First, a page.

If you married overseas and want to get a divorce in Australia, either you or your spouse must also meet the above criteria. You also need to give the Court a copy of your marriage certificate. If it isn’t in English, you should file an English translation of it, as well as an affidavit from the translator.

When applying for a divorce, you’ll need to prove to the Court that you’ve lived separately and apart from your spouse for at least one year and that you won’t resume married life. You can, however, be separated and still live in the same house – this is also known as being separated under one roof.

‘Separation under the one roof’… What does it mean?

You and your spouse can be separated but continue to live in the same house one year before applying for divorce. You’ll have to prove to the Court that you were separated during this time. You can find more information about this in the publication ‘Separated but living under one roof’.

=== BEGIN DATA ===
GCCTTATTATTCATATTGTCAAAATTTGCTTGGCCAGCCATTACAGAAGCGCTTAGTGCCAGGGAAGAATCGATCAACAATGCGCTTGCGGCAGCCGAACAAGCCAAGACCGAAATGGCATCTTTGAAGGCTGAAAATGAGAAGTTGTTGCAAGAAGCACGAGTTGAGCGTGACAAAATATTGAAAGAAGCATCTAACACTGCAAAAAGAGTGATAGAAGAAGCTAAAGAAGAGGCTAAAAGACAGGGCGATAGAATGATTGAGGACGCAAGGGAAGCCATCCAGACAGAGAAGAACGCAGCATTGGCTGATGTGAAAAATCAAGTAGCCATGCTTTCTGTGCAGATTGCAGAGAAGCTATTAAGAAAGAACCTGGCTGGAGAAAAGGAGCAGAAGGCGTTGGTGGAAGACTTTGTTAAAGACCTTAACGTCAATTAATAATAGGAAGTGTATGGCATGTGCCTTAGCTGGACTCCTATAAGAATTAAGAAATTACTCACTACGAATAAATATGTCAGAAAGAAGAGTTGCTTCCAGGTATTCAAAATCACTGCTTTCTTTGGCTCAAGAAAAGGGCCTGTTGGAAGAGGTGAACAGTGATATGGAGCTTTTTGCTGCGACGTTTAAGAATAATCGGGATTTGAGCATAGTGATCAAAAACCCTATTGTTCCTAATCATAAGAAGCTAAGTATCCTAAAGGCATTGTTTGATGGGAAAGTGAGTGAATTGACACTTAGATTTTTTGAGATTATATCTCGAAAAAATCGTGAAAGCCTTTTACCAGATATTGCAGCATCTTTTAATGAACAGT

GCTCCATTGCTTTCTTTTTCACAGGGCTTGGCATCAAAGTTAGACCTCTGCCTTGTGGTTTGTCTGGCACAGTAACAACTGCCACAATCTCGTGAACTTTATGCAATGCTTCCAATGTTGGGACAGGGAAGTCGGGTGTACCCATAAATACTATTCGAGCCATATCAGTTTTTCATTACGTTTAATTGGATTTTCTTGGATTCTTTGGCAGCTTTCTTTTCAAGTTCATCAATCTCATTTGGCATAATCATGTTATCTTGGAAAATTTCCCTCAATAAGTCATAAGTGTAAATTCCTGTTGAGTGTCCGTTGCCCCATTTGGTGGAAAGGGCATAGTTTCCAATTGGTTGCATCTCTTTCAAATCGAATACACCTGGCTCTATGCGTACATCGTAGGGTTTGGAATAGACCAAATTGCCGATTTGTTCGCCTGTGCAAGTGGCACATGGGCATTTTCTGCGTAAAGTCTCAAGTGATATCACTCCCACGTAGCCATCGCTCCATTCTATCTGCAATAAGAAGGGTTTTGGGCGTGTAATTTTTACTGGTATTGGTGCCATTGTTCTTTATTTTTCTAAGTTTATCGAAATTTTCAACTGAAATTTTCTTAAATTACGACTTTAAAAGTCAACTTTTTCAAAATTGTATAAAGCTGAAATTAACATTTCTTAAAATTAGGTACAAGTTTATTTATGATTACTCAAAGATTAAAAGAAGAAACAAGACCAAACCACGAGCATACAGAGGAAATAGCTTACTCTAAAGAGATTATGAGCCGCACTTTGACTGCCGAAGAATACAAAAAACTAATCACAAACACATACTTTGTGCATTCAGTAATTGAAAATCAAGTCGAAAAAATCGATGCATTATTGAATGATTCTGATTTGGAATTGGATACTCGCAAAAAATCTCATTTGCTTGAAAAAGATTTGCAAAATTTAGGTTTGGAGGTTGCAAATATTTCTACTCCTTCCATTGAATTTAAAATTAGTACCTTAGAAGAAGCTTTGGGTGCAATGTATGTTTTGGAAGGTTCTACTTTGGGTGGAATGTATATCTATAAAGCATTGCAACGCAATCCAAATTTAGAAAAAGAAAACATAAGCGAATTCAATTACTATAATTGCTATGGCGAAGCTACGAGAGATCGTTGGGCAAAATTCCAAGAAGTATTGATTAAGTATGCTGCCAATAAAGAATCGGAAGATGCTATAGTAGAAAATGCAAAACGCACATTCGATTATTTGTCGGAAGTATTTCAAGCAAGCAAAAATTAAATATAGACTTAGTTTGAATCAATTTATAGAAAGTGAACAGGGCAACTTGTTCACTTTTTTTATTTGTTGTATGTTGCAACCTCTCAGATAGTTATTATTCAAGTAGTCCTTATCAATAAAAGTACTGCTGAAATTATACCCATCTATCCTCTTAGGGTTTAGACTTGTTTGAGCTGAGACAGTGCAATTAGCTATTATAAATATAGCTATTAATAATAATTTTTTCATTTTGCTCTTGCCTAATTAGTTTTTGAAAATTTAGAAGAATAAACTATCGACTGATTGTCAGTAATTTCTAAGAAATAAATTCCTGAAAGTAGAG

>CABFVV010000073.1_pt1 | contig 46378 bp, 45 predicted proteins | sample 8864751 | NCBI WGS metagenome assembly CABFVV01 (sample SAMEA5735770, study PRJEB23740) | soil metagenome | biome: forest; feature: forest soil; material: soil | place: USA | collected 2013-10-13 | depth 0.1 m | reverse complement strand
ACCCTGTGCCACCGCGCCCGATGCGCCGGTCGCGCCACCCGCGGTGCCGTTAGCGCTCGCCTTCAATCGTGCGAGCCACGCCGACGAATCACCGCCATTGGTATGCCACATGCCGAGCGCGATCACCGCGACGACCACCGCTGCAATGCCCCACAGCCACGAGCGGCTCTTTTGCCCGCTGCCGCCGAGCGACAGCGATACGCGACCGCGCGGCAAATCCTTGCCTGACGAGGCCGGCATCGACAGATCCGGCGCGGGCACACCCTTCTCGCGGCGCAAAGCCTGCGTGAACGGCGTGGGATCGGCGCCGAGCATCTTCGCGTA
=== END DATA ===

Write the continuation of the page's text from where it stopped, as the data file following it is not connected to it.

How to apply for divorce

Simply register for the Commonwealth Courts Portal if you haven’t already done so, then complete the Application for Divorce online and pay the filing fee.

How much will a divorce cost?

The filing fee for a divorce application is $865. If you’re experiencing financial hardship or hold certain government concession cards, you may be eligible for a fee reduction. If so, you only have to pay $290.

What to do if you’ve been married less than two years

You should file a counselling certificate. You’ll have to attend counselling to get the certificate. Contact the Family Relationship Advice Line on 1800 050 321 to arrange counselling, or Relationships Australia on 1300 364 277. If you can’t attend counselling with your spouse, you should file an affidavit. You and your spouse should also have been separated for at least one year before applying for a divorce.